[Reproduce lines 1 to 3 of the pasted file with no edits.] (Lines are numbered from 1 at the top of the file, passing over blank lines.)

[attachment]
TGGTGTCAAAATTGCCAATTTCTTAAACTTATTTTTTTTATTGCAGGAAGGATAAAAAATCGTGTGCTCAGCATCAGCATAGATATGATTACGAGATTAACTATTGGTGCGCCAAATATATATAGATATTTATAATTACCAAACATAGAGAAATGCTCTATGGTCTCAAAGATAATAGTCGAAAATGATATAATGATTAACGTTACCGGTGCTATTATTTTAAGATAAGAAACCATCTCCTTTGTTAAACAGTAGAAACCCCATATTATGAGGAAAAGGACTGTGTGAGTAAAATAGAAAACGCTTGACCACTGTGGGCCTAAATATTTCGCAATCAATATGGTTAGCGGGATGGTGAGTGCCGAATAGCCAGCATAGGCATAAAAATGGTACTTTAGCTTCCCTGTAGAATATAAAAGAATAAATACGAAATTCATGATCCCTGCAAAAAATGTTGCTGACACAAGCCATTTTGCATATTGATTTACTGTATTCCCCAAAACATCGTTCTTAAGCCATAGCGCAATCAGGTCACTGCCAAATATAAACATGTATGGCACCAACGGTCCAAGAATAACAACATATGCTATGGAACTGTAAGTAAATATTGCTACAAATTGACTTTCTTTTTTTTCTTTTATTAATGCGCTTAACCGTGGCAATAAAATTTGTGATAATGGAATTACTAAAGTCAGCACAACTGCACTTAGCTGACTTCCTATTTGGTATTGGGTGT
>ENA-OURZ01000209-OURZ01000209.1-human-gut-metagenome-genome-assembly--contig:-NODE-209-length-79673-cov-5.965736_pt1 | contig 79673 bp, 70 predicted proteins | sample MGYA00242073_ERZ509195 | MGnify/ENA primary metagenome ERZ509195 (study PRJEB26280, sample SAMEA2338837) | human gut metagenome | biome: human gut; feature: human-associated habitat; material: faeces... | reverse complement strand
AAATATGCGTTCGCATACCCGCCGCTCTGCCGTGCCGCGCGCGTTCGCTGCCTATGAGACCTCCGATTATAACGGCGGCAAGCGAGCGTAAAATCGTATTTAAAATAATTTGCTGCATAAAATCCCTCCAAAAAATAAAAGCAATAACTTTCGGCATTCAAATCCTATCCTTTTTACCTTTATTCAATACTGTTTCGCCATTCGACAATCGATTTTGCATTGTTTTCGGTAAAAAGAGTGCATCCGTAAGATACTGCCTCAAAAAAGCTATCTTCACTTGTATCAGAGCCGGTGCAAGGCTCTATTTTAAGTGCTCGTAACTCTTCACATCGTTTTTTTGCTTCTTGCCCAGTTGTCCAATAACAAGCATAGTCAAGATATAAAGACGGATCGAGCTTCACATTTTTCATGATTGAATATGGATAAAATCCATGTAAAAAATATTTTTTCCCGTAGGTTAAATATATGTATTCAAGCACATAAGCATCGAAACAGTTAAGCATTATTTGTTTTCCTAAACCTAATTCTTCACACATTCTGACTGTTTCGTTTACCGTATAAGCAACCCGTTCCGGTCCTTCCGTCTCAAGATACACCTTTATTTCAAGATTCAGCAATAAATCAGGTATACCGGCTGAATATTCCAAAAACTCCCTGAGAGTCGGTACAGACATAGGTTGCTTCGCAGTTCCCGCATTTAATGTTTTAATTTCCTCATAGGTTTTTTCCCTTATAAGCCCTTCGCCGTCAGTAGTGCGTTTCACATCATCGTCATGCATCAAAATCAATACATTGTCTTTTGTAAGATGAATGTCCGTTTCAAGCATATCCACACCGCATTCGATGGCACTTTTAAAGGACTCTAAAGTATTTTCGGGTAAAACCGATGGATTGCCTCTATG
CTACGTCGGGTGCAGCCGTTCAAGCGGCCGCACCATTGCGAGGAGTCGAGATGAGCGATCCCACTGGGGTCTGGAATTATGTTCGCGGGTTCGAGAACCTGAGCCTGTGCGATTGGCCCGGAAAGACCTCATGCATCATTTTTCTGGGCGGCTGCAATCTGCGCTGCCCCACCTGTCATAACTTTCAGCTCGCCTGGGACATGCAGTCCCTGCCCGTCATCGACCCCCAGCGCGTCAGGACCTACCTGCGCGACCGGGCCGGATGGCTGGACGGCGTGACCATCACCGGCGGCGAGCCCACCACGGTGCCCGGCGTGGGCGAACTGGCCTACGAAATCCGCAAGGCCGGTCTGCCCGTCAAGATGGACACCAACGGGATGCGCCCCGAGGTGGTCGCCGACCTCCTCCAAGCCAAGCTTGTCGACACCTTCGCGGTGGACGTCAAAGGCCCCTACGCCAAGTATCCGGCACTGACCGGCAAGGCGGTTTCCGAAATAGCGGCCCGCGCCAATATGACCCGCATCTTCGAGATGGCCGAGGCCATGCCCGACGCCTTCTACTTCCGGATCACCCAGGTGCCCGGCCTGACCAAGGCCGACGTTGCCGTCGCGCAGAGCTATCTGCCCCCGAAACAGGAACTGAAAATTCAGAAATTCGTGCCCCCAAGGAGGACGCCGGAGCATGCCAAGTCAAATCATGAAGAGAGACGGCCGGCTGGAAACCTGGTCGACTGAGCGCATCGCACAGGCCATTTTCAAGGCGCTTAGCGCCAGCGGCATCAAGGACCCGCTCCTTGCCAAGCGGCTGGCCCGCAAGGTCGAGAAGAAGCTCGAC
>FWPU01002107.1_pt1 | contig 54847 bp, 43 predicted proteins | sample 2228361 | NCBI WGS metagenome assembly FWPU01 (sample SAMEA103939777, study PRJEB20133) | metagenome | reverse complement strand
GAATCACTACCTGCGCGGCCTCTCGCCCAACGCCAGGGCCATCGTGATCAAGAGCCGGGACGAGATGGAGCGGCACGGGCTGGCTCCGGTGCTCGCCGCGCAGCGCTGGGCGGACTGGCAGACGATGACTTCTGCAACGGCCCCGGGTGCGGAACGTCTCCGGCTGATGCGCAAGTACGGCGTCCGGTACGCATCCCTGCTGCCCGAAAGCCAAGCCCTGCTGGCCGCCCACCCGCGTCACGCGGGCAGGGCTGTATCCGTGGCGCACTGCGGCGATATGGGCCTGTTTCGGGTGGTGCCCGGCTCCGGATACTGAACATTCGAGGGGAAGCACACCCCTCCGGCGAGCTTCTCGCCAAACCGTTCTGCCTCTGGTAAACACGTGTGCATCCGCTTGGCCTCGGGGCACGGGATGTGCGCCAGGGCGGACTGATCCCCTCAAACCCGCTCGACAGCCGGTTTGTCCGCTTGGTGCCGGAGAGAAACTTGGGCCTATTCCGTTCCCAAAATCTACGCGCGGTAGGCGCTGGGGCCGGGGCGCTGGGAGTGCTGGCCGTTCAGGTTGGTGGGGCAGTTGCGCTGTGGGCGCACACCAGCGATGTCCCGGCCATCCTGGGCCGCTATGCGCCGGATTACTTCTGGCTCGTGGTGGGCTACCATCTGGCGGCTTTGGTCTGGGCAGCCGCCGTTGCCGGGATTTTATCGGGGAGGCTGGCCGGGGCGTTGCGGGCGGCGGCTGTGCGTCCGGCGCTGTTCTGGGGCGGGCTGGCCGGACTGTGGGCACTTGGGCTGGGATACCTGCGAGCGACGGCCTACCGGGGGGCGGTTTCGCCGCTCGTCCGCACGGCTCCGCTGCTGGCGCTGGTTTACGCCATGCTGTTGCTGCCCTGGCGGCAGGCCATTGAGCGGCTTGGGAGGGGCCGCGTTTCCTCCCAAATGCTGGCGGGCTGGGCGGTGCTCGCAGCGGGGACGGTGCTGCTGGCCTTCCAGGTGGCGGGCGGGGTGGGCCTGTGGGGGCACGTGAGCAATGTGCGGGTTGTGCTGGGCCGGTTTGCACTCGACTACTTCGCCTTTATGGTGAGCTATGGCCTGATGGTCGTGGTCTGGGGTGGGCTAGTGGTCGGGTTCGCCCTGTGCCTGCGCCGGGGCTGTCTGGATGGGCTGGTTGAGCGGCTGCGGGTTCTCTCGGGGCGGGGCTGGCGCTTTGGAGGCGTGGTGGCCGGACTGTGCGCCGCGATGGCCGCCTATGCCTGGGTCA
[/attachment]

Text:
TGGTGTCAAAATTGCCAATTTCTTAAACTTATTTTTTTTATTGCAGGAAGGATAAAAAATCGTGTGCTCAGCATCAGCATAGATATGATTACGAGATTAACTATTGGTGCGCCAAATATATATAGATATTTATAATTACCAAACATAGAGAAATGCTCTATGGTCTCAAAGATAATAGTCGAAAATGATATAATGATTAACGTTACCGGTGCTATTATTTTAAGATAAGAAACCATCTCCTTTGTTAAACAGTAGAAACCCCATATTATGAGGAAAAGGACTGTGTGAGTAAAATAGAAAACGCTTGACCACTGTGGGCCTAAATATTTCGCAATCAATATGGTTAGCGGGATGGTGAGTGCCGAATAGCCAGCATAGGCATAAAAATGGTACTTTAGCTTCCCTGTAGAATATAAAAGAATAAATACGAAATTCATGATCCCTGCAAAAAATGTTGCTGACACAAGCCATTTTGCATATTGATTTACTGTATTCCCCAAAACATCGTTCTTAAGCCATAGCGCAATCAGGTCACTGCCAAATATAAACATGTATGGCACCAACGGTCCAAGAATAACAACATATGCTATGGAACTGTAAGTAAATATTGCTACAAATTGACTTTCTTTTTTTTCTTTTATTAATGCGCTTAACCGTGGCAATAAAATTTGTGATAATGGAATTACTAAAGTCAGCACAACTGCACTTAGCTGACTTCCTATTTGGTATTGGGTGT
>ENA-OURZ01000209-OURZ01000209.1-human-gut-metagenome-genome-assembly--contig:-NODE-209-length-79673-cov-5.965736_pt1 | contig 79673 bp, 70 predicted proteins | sample MGYA00242073_ERZ509195 | MGnify/ENA primary metagenome ERZ509195 (study PRJEB26280, sample SAMEA2338837) | human gut metagenome | biome: human gut; feature: human-associated habitat; material: faeces... | reverse complement strand
AAATATGCGTTCGCATACCCGCCGCTCTGCCGTGCCGCGCGCGTTCGCTGCCTATGAGACCTCCGATTATAACGGCGGCAAGCGAGCGTAAAATCGTATTTAAAATAATTTGCTGCATAAAATCCCTCCAAAAAATAAAAGCAATAACTTTCGGCATTCAAATCCTATCCTTTTTACCTTTATTCAATACTGTTTCGCCATTCGACAATCGATTTTGCATTGTTTTCGGTAAAAAGAGTGCATCCGTAAGATACTGCCTCAAAAAAGCTATCTTCACTTGTATCAGAGCCGGTGCAAGGCTCTATTTTAAGTGCTCGTAACTCTTCACATCGTTTTTTTGCTTCTTGCCCAGTTGTCCAATAACAAGCATAGTCAAGATATAAAGACGGATCGAGCTTCACATTTTTCATGATTGAATATGGATAAAATCCATGTAAAAAATATTTTTTCCCGTAGGTTAAATATATGTATTCAAGCACATAAGCATCGAAACAGTTAAGCATTATTTGTTTTCCTAAACCTAATTCTTCACACATTCTGACTGTTTCGTTTACCGTATAAGCAACCCGTTCCGGTCCTTCCGTCTCAAGATACACCTTTATTTCAAGATTCAGCAATAAATCAGGTATACCGGCTGAATATTCCAAAAACTCCCTGAGAGTCGGTACAGACATAGGTTGCTTCGCAGTTCCCGCATTTAATGTTTTAATTTCCTCATAGGTTTTTTCCCTTATAAGCCCTTCGCCGTCAGTAGTGCGTTTCACATCATCGTCATGCATCAAAATCAATACATTGTCTTTTGTAAGATGAATGTCCGTTTCAAGCATATCCACACCGCATTCGATGGCACTTTTAAAGGACTCTAAAGTATTTTCGGGTAAAACCGATGGATTGCCTCTATG